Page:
Health Center Services at Risk if Congress Fails to Renew Funding
WASHINGTON, DC and NEW YORK (September 21, 2017)—If Congress does not renew a critical fund for community health centers before September 30, these safety net providers could lose 70 percent of their federal grant funding by 2018. As a result nearly 9 million people could lose access to health care, according to a report produced by researchers at the Geiger Gibson/RCHN Community Health Foundation Research Collaborative at the George Washington University’s Milken Institute School of Public Health (Milken Institute SPH). The new report also predicts that cutting funds to community health centers would lead to site closures, a loss of 51,000 health care jobs and an economic downturn in communities located throughout the U.S.
“The patients served by the nation’s federally supported community health centers are among the nation’s neediest, and the Community Health Center Fund is intended to ensure that these centers have a reliable source of funding to reach these vulnerable populations and communities,” said Sara Rosenbaum, one of the report’s co-authors and the Harold and Jane Hirsh Professor of Health Law and Policy at Milken Institute SPH. “Loss of this federal funding could cause 2,800 health center sites located in rural and urban communities alike to close their doors, leaving an estimated 9 million people, including children and the elderly, without the health care they need to stay healthy.”
The centers supported by the Community Health Center Fund served nearly 26 million people at more than 10,400 sites in 2016. The centers at greatest risk are the smallest centers, those located in rural areas and in states that did not opt to expand their Medicaid funding. Like the Children’s Health Insurance Program, also set to expire at the end of the government’s fiscal year on September 30, the health center program enjoys broad bipartisan support.
Additional key findings from the new report include:
Between 2000 and 2016, the number of health centers grew by 87 percent. The scope of services is also broad; in 2016, 87 percent of centers offered behavioral health care while 80 percent offered dental care. If the Community Health Center Fund is not renewed, essential treatment to combat public health crises such as the opioid epidemic could be scaled back.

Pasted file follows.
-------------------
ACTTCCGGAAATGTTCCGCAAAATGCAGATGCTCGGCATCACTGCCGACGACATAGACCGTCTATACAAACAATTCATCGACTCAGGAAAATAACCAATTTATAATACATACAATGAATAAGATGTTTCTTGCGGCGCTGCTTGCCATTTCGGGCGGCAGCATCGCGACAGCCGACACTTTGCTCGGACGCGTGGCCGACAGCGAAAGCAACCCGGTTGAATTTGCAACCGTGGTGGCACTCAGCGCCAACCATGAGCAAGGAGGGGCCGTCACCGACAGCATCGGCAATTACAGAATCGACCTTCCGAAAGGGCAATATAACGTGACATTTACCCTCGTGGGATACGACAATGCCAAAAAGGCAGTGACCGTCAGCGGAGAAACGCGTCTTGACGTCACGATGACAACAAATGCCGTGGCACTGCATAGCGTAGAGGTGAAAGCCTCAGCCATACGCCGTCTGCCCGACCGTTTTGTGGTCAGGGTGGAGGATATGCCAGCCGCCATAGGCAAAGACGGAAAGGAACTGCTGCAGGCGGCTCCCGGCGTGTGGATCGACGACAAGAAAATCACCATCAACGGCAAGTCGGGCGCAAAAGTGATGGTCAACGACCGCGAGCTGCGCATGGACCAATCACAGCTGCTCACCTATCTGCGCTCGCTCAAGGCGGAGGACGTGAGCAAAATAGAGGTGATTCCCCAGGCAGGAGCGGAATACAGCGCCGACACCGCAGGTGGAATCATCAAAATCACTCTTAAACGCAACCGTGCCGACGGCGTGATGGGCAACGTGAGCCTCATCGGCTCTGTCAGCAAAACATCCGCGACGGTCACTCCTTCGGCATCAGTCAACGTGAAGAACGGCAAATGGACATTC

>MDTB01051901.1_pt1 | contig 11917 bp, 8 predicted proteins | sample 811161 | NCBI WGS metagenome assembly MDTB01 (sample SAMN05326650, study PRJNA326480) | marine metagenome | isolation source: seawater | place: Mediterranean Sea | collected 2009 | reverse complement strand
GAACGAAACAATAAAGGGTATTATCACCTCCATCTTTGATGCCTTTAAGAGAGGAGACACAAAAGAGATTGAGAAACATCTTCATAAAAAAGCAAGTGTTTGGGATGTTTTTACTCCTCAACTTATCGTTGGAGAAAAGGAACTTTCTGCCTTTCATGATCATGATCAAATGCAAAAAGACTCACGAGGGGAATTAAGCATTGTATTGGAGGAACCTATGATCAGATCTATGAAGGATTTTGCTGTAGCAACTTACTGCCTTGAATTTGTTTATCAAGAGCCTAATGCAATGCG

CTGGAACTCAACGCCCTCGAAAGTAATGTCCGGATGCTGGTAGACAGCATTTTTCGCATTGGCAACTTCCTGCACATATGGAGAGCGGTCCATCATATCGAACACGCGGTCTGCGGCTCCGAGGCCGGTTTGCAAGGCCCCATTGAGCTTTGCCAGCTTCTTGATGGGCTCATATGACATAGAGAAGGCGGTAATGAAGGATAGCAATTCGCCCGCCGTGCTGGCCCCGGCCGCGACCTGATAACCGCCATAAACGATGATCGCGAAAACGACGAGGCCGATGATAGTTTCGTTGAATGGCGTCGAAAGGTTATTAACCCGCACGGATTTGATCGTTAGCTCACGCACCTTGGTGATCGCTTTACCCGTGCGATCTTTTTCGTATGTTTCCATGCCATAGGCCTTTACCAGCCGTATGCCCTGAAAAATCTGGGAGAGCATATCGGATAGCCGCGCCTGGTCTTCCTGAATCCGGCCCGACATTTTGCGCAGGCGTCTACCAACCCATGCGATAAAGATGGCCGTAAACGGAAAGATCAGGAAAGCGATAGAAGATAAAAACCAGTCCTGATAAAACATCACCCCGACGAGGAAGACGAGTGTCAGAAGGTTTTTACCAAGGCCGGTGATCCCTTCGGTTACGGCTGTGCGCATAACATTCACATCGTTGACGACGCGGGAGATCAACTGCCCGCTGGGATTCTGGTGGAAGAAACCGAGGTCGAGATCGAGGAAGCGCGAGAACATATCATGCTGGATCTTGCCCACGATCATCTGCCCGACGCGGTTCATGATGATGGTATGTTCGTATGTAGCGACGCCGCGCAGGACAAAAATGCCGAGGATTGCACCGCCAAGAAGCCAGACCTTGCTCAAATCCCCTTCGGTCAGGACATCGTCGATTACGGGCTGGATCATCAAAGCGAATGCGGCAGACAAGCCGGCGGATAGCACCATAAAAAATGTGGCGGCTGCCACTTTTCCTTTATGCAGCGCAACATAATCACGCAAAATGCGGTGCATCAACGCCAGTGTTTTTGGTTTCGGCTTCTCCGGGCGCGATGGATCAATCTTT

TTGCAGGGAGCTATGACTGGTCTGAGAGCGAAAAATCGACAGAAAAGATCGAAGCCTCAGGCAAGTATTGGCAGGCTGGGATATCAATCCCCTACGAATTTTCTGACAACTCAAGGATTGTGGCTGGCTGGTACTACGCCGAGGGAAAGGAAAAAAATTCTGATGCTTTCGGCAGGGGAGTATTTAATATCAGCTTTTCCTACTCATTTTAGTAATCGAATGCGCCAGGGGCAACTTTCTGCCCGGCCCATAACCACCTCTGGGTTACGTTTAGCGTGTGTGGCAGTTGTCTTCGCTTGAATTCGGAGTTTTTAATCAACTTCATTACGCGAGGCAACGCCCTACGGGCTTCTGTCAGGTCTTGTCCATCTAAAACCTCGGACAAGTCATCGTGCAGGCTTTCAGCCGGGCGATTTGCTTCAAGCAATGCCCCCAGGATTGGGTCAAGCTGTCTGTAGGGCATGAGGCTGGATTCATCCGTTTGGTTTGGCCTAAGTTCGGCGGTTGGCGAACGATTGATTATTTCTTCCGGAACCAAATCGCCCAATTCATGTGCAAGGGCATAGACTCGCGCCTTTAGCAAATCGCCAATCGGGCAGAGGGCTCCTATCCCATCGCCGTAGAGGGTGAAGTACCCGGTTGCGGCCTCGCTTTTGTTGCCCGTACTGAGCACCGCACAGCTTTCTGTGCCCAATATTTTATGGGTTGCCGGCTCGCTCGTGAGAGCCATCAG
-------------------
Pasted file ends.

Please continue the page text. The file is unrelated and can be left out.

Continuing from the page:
Over the past decade, staffing at community health centers grew by 113 percent, bringing jobs and economic development to medically underserved communities. More than 207,500 full-time-equivalent staff are now employed at community health centers, a figure that could decline by 51,000 if the Community Health Center Fund is not renewed.
Without the Community Health Center Fund, revenue at the nation’s community health centers would be reduced by 13 percent, on average. In states without Medicaid expansion, revenue would drop by 19 percent, community health centers in rural areas would see 17 percent less revenue, and revenue would decline by 27 percent in small health centers serving fewer than 5000 people.
The report estimates that the national economic impact of losing the Community Health Center Fund translates to $7.5 billion in lost revenue nationwide.
“Without continued support, community health centers will not be able to meet the demand for primary care in underserved parts of the United States,” said Feygele Jacobs, DrPH, President and CEO of the RCHN Community Health Foundation. “Unless policymakers act now to extend the Community Health Center Fund, many Americans will be left without the high-quality services they need, and care that can prevent many expensive health conditions from developing in the first place.”
The report, “What are the Possible Effects of Failing to Extend the Health Center Fund?” can be accessed here.